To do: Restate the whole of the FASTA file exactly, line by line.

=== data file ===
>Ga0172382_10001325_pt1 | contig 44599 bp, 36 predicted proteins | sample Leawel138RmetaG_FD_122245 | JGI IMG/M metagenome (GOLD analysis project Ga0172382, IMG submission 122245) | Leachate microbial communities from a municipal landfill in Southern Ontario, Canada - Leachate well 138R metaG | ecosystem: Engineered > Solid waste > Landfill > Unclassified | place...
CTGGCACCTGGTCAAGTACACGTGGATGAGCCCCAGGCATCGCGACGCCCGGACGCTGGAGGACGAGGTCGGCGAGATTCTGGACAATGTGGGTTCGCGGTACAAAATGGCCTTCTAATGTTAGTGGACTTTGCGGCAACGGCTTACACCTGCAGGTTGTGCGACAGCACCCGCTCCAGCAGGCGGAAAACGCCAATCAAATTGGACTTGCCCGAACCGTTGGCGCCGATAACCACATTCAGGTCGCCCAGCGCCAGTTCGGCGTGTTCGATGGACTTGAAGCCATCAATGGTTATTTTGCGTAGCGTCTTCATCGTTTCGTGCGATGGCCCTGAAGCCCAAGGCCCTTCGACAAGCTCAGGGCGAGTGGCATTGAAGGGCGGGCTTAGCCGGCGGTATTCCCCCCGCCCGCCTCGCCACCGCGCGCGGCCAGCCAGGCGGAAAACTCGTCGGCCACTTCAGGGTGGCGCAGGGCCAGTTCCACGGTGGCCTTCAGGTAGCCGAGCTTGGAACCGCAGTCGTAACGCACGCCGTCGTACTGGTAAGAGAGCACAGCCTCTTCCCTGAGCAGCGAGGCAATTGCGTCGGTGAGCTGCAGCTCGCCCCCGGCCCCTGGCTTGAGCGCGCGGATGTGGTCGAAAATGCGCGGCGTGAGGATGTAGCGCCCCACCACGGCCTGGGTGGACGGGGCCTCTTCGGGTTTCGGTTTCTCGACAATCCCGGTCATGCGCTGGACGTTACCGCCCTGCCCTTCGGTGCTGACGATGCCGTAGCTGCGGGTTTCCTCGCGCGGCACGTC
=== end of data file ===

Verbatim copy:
>Ga0172382_10001325_pt1 | contig 44599 bp, 36 predicted proteins | sample Leawel138RmetaG_FD_122245 | JGI IMG/M metagenome (GOLD analysis project Ga0172382, IMG submission 122245) | Leachate microbial communities from a municipal landfill in Southern Ontario, Canada - Leachate well 138R metaG | ecosystem: Engineered > Solid waste > Landfill > Unclassified | place...
CTGGCACCTGGTCAAGTACACGTGGATGAGCCCCAGGCATCGCGACGCCCGGACGCTGGAGGACGAGGTCGGCGAGATTCTGGACAATGTGGGTTCGCGGTACAAAATGGCCTTCTAATGTTAGTGGACTTTGCGGCAACGGCTTACACCTGCAGGTTGTGCGACAGCACCCGCTCCAGCAGGCGGAAAACGCCAATCAAATTGGACTTGCCCGAACCGTTGGCGCCGATAACCACATTCAGGTCGCCCAGCGCCAGTTCGGCGTGTTCGATGGACTTGAAGCCATCAATGGTTATTTTGCGTAGCGTCTTCATCGTTTCGTGCGATGGCCCTGAAGCCCAAGGCCCTTCGACAAGCTCAGGGCGAGTGGCATTGAAGGGCGGGCTTAGCCGGCGGTATTCCCCCCGCCCGCCTCGCCACCGCGCGCGGCCAGCCAGGCGGAAAACTCGTCGGCCACTTCAGGGTGGCGCAGGGCCAGTTCCACGGTGGCCTTCAGGTAGCCGAGCTTGGAACCGCAGTCGTAACGCACGCCGTCGTACTGGTAAGAGAGCACAGCCTCTTCCCTGAGCAGCGAGGCAATTGCGTCGGTGAGCTGCAGCTCGCCCCCGGCCCCTGGCTTGAGCGCGCGGATGTGGTCGAAAATGCGCGGCGTGAGGATGTAGCGCCCCACCACGGCCTGGGTGGACGGGGCCTCTTCGGGTTTCGGTTTCTCGACAATCCCGGTCATGCGCTGGACGTTACCGCCCTGCCCTTCGGTGCTGACGATGCCGTAGCTGCGGGTTTCCTCGCGCGGCACGTC